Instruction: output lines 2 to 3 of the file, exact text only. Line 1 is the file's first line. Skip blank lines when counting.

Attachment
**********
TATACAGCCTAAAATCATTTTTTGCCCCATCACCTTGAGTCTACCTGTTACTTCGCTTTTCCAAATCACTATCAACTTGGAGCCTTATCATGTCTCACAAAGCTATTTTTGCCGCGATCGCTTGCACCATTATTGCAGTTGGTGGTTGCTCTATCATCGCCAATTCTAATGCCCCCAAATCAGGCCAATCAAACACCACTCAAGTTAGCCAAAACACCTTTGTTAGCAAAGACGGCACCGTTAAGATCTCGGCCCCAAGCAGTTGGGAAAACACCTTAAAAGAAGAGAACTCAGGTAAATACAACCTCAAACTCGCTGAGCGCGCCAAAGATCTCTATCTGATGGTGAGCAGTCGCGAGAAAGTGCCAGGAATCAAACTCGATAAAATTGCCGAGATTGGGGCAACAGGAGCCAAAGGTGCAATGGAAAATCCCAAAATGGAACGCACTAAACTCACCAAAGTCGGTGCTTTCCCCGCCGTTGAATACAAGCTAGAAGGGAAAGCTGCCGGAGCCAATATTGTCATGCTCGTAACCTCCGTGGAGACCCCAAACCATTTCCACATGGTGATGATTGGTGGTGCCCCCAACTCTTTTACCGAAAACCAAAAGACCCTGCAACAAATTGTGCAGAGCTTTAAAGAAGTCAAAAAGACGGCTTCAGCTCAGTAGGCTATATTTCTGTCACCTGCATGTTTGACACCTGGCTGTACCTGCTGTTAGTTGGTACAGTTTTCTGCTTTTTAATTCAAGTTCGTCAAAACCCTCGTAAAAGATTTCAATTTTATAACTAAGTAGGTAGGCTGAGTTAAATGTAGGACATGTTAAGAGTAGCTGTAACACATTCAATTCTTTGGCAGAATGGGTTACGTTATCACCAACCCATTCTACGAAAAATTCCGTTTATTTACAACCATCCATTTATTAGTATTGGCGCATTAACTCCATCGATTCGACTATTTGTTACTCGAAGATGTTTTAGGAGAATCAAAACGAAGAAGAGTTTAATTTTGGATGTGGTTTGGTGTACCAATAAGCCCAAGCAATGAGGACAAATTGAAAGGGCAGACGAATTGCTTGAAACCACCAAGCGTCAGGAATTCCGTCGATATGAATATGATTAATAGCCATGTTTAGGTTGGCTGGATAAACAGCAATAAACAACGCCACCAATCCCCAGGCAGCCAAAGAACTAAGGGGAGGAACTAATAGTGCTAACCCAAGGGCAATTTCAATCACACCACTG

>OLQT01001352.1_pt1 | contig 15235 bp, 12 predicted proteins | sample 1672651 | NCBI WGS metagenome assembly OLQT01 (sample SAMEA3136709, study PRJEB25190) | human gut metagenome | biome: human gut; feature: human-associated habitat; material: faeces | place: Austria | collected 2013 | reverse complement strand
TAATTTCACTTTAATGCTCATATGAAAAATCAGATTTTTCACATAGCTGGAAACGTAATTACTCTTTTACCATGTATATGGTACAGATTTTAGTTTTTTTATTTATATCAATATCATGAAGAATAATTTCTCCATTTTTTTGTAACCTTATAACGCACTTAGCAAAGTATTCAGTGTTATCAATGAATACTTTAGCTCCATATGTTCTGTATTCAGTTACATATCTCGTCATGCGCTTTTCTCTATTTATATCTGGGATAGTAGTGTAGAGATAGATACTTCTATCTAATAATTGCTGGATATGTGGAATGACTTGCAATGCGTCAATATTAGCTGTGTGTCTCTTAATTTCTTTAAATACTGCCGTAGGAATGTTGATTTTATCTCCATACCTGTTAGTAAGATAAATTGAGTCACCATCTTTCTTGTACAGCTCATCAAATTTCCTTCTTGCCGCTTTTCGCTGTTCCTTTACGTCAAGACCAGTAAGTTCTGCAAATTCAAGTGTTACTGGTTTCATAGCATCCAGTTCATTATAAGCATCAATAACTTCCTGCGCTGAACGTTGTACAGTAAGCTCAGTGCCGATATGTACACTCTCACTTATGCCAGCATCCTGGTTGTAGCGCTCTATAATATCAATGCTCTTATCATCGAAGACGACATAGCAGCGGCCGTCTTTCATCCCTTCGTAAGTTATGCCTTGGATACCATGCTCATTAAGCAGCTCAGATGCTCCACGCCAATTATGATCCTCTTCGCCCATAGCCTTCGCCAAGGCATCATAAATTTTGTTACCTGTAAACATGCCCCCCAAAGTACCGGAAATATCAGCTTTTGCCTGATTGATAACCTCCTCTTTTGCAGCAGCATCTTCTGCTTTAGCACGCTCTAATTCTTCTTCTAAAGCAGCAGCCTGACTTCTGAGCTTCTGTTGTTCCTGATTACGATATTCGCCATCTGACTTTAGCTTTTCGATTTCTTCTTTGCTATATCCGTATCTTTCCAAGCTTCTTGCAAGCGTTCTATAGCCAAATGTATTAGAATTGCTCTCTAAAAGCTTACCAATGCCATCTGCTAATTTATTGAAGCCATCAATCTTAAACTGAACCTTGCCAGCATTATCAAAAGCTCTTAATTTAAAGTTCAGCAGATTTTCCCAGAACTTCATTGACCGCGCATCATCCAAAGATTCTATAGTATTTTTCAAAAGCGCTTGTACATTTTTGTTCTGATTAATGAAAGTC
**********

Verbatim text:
>OLQT01001352.1_pt1 | contig 15235 bp, 12 predicted proteins | sample 1672651 | NCBI WGS metagenome assembly OLQT01 (sample SAMEA3136709, study PRJEB25190) | human gut metagenome | biome: human gut; feature: human-associated habitat; material: faeces | place: Austria | collected 2013 | reverse complement strand
TAATTTCACTTTAATGCTCATATGAAAAATCAGATTTTTCACATAGCTGGAAACGTAATTACTCTTTTACCATGTATATGGTACAGATTTTAGTTTTTTTATTTATATCAATATCATGAAGAATAATTTCTCCATTTTTTTGTAACCTTATAACGCACTTAGCAAAGTATTCAGTGTTATCAATGAATACTTTAGCTCCATATGTTCTGTATTCAGTTACATATCTCGTCATGCGCTTTTCTCTATTTATATCTGGGATAGTAGTGTAGAGATAGATACTTCTATCTAATAATTGCTGGATATGTGGAATGACTTGCAATGCGTCAATATTAGCTGTGTGTCTCTTAATTTCTTTAAATACTGCCGTAGGAATGTTGATTTTATCTCCATACCTGTTAGTAAGATAAATTGAGTCACCATCTTTCTTGTACAGCTCATCAAATTTCCTTCTTGCCGCTTTTCGCTGTTCCTTTACGTCAAGACCAGTAAGTTCTGCAAATTCAAGTGTTACTGGTTTCATAGCATCCAGTTCATTATAAGCATCAATAACTTCCTGCGCTGAACGTTGTACAGTAAGCTCAGTGCCGATATGTACACTCTCACTTATGCCAGCATCCTGGTTGTAGCGCTCTATAATATCAATGCTCTTATCATCGAAGACGACATAGCAGCGGCCGTCTTTCATCCCTTCGTAAGTTATGCCTTGGATACCATGCTCATTAAGCAGCTCAGATGCTCCACGCCAATTATGATCCTCTTCGCCCATAGCCTTCGCCAAGGCATCATAAATTTTGTTACCTGTAAACATGCCCCCCAAAGTACCGGAAATATCAGCTTTTGCCTGATTGATAACCTCCTCTTTTGCAGCAGCATCTTCTGCTTTAGCACGCTCTAATTCTTCTTCTAAAGCAGCAGCCTGACTTCTGAGCTTCTGTTGTTCCTGATTACGATATTCGCCATCTGACTTTAGCTTTTCGATTTCTTCTTTGCTATATCCGTATCTTTCCAAGCTTCTTGCAAGCGTTCTATAGCCAAATGTATTAGAATTGCTCTCTAAAAGCTTACCAATGCCATCTGCTAATTTATTGAAGCCATCAATCTTAAACTGAACCTTGCCAGCATTATCAAAAGCTCTTAATTTAAAGTTCAGCAGATTTTCCCAGAACTTCATTGACCGCGCATCATCCAAAGATTCTATAGTATTTTTCAAAAGCGCTTGTACATTTTTGTTCTGATTAATGAAAGTC